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smaller sketches are full of energy ;--MR. IBABEY'S EXHIBITION.

the frame, No. 64, may be viewed as a good Nos. 79. 89. Skirmish: Combats, from the This celebrated French artist has opened proof of this :—it is only wlien colours

Novel of Old Mortality.-Ab. Cooper, an exhibition of his works at 61, Pall Mall; are employed that the artist seems (accordR. A. Elect.

which he has fitted up in a pavilion fashion, ing to our notions) to fail. In his landThese are animated and vigorous illustra worthy of imitation, both for its neat effect scapes of this class, there is no fine feeling, tions of the same subjects which the artist and for the excellence with which it throws no poetry, nor imagination; and us mere treated on a smaller scale at the British In- the light orer the pictures.

transcripts from nature, the total absence of stitution. They have the merit of being bet It is natural to suppose that the gallery of air-tint, and the use of the crudest green, enter drawn, and for spirit and execution yield a foreign artist, and especially of one, like tirely destroy their claim to consideration as to Wourermans perhaps in nothing but in the Mr. Isabey, of talents acknowledged to be clevated performances. The bistre landmanagement of the chiar oscuro, and the ex- of so high an order as to rank him among scapes are better. A few caricatures are exquisite touch of his distances. The massing the foremost in the French school, should ceedingly clever and humorous. The Conis equally fine; and, if not so highly finish-excite a lively interest among British gress at Vienna is curious, on account of the eil, there is as firm a pencil, and almost si- Painters and Amateurs. With these how-portraits, but inferior as a work of art to milar correctness.

ever it may be a question, whether produc- the Parade. No. 131. Chreimhild, the Widoro of Sieg- tions so different from what they are accusfrid the Swift, 8C.-H. Fuseli, R. A. tomed to admire, and on which their tastes

ORIGINAL POETRY. This is a scene founded on the ancient super- have been formed, can be appreciated altostition, that a corpse would bleed afresh on gether without prejudice. For ourselves,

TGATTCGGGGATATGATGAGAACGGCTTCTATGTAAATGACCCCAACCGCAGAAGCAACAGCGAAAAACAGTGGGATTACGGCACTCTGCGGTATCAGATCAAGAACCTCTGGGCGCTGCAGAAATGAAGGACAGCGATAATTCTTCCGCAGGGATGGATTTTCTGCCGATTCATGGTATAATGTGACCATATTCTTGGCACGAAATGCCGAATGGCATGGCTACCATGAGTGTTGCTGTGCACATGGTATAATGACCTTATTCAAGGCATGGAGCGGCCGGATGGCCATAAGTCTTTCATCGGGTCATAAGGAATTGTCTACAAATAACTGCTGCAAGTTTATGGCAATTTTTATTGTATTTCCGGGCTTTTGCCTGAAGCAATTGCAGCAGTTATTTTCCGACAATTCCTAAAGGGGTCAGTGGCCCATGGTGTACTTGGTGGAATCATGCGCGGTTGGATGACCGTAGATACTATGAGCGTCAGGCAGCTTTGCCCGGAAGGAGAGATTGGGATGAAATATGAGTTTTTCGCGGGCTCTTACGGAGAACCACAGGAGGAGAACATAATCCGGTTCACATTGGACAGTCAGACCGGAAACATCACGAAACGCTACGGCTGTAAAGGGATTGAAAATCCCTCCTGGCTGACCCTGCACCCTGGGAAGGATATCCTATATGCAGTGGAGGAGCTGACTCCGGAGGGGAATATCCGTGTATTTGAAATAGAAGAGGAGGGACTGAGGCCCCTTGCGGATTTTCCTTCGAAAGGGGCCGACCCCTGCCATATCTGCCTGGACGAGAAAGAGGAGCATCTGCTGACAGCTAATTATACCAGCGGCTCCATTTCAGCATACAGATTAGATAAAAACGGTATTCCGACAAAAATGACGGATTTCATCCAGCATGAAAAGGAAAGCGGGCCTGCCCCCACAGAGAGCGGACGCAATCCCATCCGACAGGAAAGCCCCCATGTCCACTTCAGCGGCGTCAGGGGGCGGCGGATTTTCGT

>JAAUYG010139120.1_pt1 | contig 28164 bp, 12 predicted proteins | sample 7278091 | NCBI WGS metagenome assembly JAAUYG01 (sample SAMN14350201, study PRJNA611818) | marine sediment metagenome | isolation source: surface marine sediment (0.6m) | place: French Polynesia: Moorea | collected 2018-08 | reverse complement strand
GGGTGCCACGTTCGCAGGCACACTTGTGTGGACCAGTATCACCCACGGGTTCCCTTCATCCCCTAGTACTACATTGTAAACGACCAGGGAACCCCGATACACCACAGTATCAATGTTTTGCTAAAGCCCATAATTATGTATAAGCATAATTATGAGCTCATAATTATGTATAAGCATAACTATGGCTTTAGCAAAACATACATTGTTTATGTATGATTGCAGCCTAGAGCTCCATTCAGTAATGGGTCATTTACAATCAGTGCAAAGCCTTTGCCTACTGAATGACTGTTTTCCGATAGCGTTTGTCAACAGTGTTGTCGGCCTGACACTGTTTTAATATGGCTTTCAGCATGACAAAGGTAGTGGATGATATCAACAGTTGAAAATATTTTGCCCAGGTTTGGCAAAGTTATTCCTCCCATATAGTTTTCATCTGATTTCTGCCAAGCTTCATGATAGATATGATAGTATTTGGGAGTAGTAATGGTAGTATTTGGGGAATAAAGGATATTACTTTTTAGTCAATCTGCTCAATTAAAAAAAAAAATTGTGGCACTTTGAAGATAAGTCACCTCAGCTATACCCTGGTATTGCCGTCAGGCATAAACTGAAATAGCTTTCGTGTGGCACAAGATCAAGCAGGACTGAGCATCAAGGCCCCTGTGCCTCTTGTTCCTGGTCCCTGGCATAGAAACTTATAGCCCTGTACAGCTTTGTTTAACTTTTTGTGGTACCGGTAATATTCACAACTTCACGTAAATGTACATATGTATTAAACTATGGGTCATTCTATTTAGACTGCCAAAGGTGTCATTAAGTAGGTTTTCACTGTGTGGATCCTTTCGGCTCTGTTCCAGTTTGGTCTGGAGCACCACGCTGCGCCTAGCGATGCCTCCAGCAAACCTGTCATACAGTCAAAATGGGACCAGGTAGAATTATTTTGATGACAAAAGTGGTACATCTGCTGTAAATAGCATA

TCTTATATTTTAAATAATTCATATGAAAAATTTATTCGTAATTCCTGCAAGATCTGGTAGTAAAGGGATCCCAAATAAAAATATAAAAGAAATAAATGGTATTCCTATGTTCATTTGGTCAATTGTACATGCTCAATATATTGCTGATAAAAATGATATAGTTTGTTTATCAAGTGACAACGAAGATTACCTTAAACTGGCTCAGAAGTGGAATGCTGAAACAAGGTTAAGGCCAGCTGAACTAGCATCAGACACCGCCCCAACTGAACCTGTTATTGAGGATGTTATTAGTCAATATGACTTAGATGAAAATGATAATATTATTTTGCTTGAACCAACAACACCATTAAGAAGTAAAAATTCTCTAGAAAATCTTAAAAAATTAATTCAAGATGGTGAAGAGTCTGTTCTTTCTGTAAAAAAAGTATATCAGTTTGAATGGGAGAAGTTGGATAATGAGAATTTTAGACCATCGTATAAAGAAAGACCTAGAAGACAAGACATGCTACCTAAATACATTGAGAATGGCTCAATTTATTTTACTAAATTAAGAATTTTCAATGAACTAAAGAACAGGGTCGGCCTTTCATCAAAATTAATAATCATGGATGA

[By Correspondents.] the approach of the murderers. In our first we can only say, that we have endeavoured | OMrs. Hofland's Picture at the Royal Academy, glance at the Exhibition, we stated that it to dismiss from our minds the predilections of " The Ancient City, by Moonlight." was composed in a high tone of imagination ; in favour of particular styles and manners, How beautiful! with what rich mellowed light and we are sorry that upon further acquaint and not to ground our opinions upon any The rising moon illumes the evening sky, ance, we cannot extend our commendation. system of exclusive preference. That therc Dispelling twilight's dim obscurity; Eyes bidding farewell to their sockets, feet does exist very opposite feelings with re- The distant landscape glimmers on the sight, like harpy, claws, and colouring which in- gard to art, between France and England, Veil'd in the floating mists of dewy night; volves dead and living in one iron tone, be- is not to be denied; and if it were denied, and in the tranquil pride of majesty, come more and more disagreeable in propor- this Exhibition would disprove the allega- Temples, and palaces, and shadowed tombs, tion to the size of the picture; and this is lion. The defects, as well as the qualities Where nought disturbs the mournful sigh which one of the largest which Mr. F. has lately belonging to each, are distinct; and it produced. As for perspective, the learned may with justice be remarked, that re- From hearts half breaking o'er them.--Silently professor seems resolute to confine his know- linquishing a portion of dogmatisın would be The deep broad waters How, where breezes die, ledge of it to his lectures. The dead body extremely advantageous to either. For if Rippling the surface, and alone betrayed might readily be mistaken for that of a fe- there are errors to avoid, there are also where one long broken line spreads o'er the male, instead of a warrior renowned in the beauties to imitate, on both sides; and in shade Aventura.